Going out there and embodying who I need to be. That to me has to be put first. Those are the steps that I will take players through. That’s a basic breakdown of what I would do. And then I will support them on their journey as they’re doing that at a very narrow viewpoint of sports psychology, obviously, but that’s the specific challenge that we’re speaking to here.

So that’s kind of how I would go about things. I love it.

And, you know, you, you mentioned the word execution and what I find fascinating is and because I listen to a lot of post competition press conferences, I feel that whenever, whenever anyone’s having a interview, maybe ahead of competition, you get to hear about their intentions, what they want to do.

And it’s a little bit more, um, I feel Maybe the words like pose your stage. It’s a little bit too perfect. But what I like about post competition press conferences is you’re kind of still on the field. You’re still a little rile. You’re a little bit more loose with your lips. And, um, so I listened to a lot of them.

And one of the things that I’ve recognized is that, um, a lot of these players and teams and coaches will have intentions. they don’t execute. So what’s the barrier? Because the intentions are there. We know what they could be. We know a lot of the intention side and we know we want to execute. But there’s some sort of barrier that’s between intention and execution that exists.

What is that barrier and how do we remove its resistance?

Yeah, good point. I mean, look, there’s two things to say before I speak in depth about this. I mean, the first thing to say is your question feels like the difference between knowing and doing. It’s one thing to know these things. It’s a different thing to do them.

And it also. of the disparity between simple and easy. It’s simple to talk about these things, but not easy to do them. You know, and I, I, I’m a very sad man. I think about this 24, seven far too much. Um, and, um, I can assure I’ve got 27 years in high performance sport, 18 years now, a sports psychologist. And, uh, and I think about this 24, seven, I can guarantee if I walked out on the golf course, um, and try to apply these because I don’t.

I don’t play anymore. Um, perhaps I need to see a sports psychologist myself to start playing again. But, um, I, I absolutely, if I started playing competition, I think it’s more to the point here, I would find this really tough to, to engage in just because I say I’m going to be aggressive, um. Aggressive dominant words and I can say it with force so I can say it with authority doesn’t mean I’m going to find it easy and look, I think to speak to your specifics of your question.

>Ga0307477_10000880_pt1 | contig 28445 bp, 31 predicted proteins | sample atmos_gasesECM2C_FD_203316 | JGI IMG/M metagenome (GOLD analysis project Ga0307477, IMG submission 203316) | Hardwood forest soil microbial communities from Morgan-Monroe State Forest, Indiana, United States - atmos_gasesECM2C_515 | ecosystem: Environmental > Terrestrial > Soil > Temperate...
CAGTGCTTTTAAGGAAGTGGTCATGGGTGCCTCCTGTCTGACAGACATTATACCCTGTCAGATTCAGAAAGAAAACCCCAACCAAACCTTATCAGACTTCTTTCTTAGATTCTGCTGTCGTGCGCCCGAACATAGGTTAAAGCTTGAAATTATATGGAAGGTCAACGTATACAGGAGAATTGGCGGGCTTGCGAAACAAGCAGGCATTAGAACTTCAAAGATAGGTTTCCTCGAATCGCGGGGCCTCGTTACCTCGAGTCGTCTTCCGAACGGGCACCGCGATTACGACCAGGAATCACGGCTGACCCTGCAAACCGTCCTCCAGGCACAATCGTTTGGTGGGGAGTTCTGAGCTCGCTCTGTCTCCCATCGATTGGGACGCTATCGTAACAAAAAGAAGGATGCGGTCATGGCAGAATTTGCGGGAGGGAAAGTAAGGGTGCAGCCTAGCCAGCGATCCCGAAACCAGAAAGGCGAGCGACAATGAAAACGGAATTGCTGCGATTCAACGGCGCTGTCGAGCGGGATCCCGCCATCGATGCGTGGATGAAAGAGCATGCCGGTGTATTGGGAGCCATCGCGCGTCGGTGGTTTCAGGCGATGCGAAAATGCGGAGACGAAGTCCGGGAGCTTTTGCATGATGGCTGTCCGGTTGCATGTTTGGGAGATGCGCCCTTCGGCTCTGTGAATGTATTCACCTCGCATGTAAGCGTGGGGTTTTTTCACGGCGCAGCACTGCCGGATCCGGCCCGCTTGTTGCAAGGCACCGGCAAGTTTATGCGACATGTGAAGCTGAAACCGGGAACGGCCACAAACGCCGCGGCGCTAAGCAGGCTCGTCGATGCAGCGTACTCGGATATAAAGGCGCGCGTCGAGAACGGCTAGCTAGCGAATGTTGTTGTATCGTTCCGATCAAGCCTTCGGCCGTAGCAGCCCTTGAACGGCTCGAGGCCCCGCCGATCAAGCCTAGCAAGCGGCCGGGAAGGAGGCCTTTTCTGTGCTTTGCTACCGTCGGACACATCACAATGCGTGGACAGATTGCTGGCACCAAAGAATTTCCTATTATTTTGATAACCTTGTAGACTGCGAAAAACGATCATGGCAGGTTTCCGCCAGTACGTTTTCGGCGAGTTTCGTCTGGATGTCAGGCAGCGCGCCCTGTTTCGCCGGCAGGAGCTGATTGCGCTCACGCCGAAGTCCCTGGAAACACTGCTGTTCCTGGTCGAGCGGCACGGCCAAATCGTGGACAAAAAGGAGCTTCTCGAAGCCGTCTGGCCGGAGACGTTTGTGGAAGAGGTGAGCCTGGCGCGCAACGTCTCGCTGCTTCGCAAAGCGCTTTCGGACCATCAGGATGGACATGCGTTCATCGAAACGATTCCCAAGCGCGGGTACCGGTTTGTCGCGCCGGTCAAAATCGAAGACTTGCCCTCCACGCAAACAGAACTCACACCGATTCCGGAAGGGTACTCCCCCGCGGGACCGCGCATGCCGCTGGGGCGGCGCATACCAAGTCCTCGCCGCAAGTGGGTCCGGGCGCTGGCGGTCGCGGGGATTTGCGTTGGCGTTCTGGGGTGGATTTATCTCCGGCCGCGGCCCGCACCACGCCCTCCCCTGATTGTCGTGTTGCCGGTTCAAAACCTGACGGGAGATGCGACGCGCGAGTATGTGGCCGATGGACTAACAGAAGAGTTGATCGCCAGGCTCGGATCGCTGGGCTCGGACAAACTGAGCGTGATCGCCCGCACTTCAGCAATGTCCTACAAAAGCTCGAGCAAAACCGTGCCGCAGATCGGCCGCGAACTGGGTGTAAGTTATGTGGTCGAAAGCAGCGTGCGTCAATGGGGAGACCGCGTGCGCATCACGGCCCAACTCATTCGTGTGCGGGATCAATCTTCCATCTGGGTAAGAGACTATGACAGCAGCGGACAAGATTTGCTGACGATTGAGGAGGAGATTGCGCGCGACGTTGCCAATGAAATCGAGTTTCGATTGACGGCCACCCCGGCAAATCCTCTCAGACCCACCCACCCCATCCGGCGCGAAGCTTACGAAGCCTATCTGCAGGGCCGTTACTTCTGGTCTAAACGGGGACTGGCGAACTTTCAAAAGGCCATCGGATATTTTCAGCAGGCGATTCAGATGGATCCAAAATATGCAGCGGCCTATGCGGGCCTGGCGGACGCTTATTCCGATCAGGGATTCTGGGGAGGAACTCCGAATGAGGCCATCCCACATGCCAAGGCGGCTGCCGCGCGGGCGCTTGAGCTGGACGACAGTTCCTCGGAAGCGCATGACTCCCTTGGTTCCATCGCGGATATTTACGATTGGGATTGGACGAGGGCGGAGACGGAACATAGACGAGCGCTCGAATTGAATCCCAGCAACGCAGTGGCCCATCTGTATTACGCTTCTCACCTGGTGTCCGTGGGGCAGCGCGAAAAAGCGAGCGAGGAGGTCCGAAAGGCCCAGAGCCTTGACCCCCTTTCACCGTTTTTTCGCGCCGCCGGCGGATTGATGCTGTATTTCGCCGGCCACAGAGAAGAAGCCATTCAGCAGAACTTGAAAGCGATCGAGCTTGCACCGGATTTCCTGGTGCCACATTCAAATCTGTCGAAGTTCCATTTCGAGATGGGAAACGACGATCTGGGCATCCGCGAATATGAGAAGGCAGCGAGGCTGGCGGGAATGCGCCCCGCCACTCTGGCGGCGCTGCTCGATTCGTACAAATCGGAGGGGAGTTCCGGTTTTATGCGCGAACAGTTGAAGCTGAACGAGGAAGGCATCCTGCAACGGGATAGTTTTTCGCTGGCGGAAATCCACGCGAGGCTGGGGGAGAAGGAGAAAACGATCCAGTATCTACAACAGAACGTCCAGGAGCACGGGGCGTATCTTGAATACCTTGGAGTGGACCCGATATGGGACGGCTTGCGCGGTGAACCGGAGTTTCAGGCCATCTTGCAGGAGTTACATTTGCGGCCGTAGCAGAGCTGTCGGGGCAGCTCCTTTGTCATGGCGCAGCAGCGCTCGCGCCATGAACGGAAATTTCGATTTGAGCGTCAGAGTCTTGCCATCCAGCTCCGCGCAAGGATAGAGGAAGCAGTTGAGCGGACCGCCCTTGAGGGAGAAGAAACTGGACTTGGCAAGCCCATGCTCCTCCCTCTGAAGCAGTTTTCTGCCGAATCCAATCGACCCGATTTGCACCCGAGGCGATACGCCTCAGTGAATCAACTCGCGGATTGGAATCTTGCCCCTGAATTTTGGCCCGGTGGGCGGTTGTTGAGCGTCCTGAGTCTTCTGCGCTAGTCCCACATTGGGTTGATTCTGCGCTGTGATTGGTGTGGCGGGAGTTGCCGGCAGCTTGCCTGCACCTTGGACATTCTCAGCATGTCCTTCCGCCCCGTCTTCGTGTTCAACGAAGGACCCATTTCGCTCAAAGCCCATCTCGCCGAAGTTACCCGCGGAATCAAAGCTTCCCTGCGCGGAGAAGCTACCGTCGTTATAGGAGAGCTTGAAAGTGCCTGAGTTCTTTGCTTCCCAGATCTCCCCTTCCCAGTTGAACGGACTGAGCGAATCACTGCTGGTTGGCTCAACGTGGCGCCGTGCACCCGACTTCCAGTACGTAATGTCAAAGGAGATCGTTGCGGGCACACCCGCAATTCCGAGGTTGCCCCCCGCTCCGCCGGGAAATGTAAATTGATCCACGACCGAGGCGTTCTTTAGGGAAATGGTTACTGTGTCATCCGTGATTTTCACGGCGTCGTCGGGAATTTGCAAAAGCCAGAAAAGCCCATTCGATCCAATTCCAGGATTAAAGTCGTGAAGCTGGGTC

There’s several things I would hypothesize about human beings and sports in general is that human beings are complex and sport is complicated. Let’s start with sport first. I know people love to say. Oh, well, baseball. It’s simple. You know, it’s a it’s a simple sport or soccer. It’s a simple sport. You know, you just score a goal, don’t concede.

Um, you can, you can strip any sport back and say it’s simple. I think the reality is, is sports are complicated. You know, they’ve got guidelines, borders, barriers, rules, and so on and so forth. You’re against an opposition who want to beat you. Um, some sports you’re against natural opposition that can be brutal.

You know, if you think of team invasion, sports like soccer or basket. Um, um, you, you, you, you’re up against players who are trying to beat you. Very good players. Um, the game works in seconds. Um, you’ve got all of these cognitive challenges, the ability to be aware of the 360 around you, uh, take that information, act on that information.

Uh, stunningly quickly. Um. Automate your skills. So you don’t have to think too much about them. Um, search, decide, execute, uh, that constant triad that’s going on all the time, you know, sports are tough. They’re challenging whether it’s because of the opposition you’re, you’re, you’re facing, um, or because of the nature of the sport.

And then you’ve got yourself, you know, sports are also tough because as a human being, as human beings, we’re complex. We work from a. biopsychosocial perspective, our brain works in milliseconds. I mean, I think that’s one of the main things when I sat down to write, write, write soccer tough 11 years ago in the introduction, this is what I wrote is let’s soccer works in seconds, but the brain works in milliseconds, you know, uh, and, uh, and so the brain trumps.